CORONAVIRUS

His PA duties on hold, Mike Jay is spending his time introducing high-school athletes to prospective college coaches

Track & field: 'I wouldn't take a penny for it, not that I couldn't use another paycheck right now,' says the voice of Drake Relays

Drake Relays announcer Mike Jay is serving as a liaison between high-school track and field athletes and college coaches
Drake Relays announcer Mike Jay is serving as a liaison between high-school track and field athletes and college coaches, as spring sports are on hold due to coronavirus. Photographed at the Clear Creek Amana stadium in Tiffin on Tuesday. (Liz Martin/The Gazette)
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Miss track and field? So does Mike Jay.

Yes, the public-address announcer stands to lose a substantial chunk of income — more than $23,000 — due to event postponements and cancellations from the Drake Relays to the state meet to the NCAAs to the Olympic Trials.

But that’s not why.

“My heart breaks for the kids,” said Jay, 60, who has served as lead PA announcer for the high school state meet since 2003, and for Drake since 2006.

“They’re out there, still training, still working ... still hoping and dreaming there is something at the end of the rainbow.”

Due to the COVID-19 pandemic, all high school sports are on hold in Iowa.

Because Gov. Kim Reynolds has closed schools through April 30, the Iowa High School Athletic Association and the Iowa Girls High School Athletic Union have suspended spring sports through that date.

The state track and field meet has been moved back two weeks, to June 4-6, and it’s possible that it will be delayed further, or canceled.

“I definitely feel we’re being robbed of a season,” said Lilly Geelan, a junior at Linn-Mar. “My motivation is to be prepared so if we’re back in school May 1, I’m ready to go.”

Geelan is among more than 160 juniors and seniors who have enlisted Jay as a liaison between athletes and college coaches.

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“We still have a few kids trickling in,” Jay said. “A lot of kids put a lot of faith into their junior year as far as getting noticed by the colleges.

“Plus, there are seniors that weren’t getting a lot of attention. They were left hoping for this season.

“There’s a kid from West Des Moines Valley that ran all relays last year, mid-21 200 (meters), mid-47 400. He was going to run all open events this year, really get a chance to be noticed. Now that might not happen.”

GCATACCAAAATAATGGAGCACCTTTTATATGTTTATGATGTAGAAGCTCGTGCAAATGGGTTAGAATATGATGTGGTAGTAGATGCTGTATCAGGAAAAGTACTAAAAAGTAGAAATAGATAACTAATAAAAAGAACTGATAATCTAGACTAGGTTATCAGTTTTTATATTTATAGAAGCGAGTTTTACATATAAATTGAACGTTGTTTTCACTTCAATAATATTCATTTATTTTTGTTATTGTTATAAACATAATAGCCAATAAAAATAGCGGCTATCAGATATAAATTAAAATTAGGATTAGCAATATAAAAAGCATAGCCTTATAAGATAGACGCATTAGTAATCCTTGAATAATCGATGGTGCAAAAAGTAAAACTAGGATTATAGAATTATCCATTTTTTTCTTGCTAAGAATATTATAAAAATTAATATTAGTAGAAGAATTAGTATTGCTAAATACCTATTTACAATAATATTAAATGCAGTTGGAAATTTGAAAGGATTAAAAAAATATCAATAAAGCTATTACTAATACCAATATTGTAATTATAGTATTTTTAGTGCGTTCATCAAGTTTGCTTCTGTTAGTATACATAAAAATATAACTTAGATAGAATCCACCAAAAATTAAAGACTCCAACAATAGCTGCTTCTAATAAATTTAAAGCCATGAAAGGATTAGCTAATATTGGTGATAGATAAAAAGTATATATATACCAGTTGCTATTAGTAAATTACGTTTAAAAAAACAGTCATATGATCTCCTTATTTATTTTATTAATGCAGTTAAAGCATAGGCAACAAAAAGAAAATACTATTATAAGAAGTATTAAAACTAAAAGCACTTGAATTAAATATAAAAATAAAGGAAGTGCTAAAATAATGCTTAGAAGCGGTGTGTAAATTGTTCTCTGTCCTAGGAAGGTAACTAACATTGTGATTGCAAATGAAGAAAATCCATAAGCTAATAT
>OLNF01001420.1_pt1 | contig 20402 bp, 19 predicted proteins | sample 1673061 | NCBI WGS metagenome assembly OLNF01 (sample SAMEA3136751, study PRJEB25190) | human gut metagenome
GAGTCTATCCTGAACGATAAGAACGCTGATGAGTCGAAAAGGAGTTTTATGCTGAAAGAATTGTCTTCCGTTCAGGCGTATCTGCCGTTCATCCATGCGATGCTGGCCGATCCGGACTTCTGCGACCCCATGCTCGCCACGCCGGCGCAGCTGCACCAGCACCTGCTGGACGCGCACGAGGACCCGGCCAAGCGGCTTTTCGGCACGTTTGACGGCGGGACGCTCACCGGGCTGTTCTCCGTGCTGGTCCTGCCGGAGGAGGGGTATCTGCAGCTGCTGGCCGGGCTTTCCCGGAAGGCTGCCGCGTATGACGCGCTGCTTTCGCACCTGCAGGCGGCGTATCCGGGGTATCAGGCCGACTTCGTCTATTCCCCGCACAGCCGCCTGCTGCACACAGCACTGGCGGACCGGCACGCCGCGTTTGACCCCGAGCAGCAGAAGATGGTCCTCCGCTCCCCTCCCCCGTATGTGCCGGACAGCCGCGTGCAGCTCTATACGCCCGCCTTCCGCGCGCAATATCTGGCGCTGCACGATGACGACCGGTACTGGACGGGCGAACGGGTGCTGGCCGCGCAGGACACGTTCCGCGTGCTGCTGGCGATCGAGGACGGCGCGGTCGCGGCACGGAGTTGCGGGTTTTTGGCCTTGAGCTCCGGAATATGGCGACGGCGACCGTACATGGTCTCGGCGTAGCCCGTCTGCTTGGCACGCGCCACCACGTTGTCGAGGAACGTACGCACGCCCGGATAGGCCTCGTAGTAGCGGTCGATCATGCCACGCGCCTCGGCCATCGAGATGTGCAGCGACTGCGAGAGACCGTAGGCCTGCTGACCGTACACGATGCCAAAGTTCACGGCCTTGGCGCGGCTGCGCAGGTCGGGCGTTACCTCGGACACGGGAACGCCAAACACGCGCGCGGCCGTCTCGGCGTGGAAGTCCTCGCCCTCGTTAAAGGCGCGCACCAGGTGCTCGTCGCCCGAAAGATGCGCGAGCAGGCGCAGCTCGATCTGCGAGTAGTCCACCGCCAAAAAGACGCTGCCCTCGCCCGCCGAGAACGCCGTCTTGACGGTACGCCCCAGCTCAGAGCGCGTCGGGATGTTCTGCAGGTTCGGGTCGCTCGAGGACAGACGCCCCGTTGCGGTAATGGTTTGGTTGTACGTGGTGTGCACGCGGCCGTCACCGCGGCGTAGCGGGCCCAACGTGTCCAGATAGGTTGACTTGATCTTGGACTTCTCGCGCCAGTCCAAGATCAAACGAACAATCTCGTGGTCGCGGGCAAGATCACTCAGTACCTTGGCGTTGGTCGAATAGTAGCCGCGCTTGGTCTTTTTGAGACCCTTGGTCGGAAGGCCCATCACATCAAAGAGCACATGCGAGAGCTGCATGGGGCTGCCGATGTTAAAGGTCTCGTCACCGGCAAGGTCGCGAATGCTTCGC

Jay said he has a list of 105 coaches, nationwide — “All divisions, NCAA, NAIA, junior college. It’s a broad spectrum.” — that subscribe to his portal.

“It’s a super resource, putting us in touch with college coaches, some that aren’t in Eastern Iowa,” said Geelan, a distance runner. “I’ve heard from some schools in Wisconsin, a couple in Illinois, some on the other side of Iowa.

“But I’m a homebody and will want to stay close.”

A junior at Cedar Rapids Kennedy, Brody Lovell was on the Cougars’ shuttle hurdle relay that won a Drake Relays championship last year.

“I feel I’m in a better situation than most,” Lovell said. “A lot of people run JV as a freshman and sophomore. I’m fortunate I got to run varsity and get noticed.”

Still, Lovell was hoping to use this season as an opportunity to expand his resume.

“I want to be a decathlete in college, and my events were going to shift from hurdles and jumps more to main sprints,” he said. “If you can run an 11-second 100 (meters), that speaks for itself.

“Plus, as a team, we were going to be loaded this year.”

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This isn’t Jay’s first philanthropic venture within the track and field community. Thanks mostly to T-shirt sales, his “Track Guy” program has given away more than 200 pairs of shoes to underprivileged youths. The program awarded two $500 scholarships in 2019 and hopes to award six this year.

And if the state meet is canceled, Jay has discussed sponsorship of an all-comers meet for later in the summer if conditions allow.

“My sons and I, track and field has been so good to us,” said Jay, who hasn’t missed a Drake Relays since 1975. “This was something we could do and should do.”

More than one person has told Jay he could make good money for hooking athletes up with college coaches during these extraordinary times.

“I wouldn’t take a penny for it,” he said. “Not that I couldn’t use another paycheck right now.”

Comments: (319) 368-8857; jeff.linder@thegazette.com

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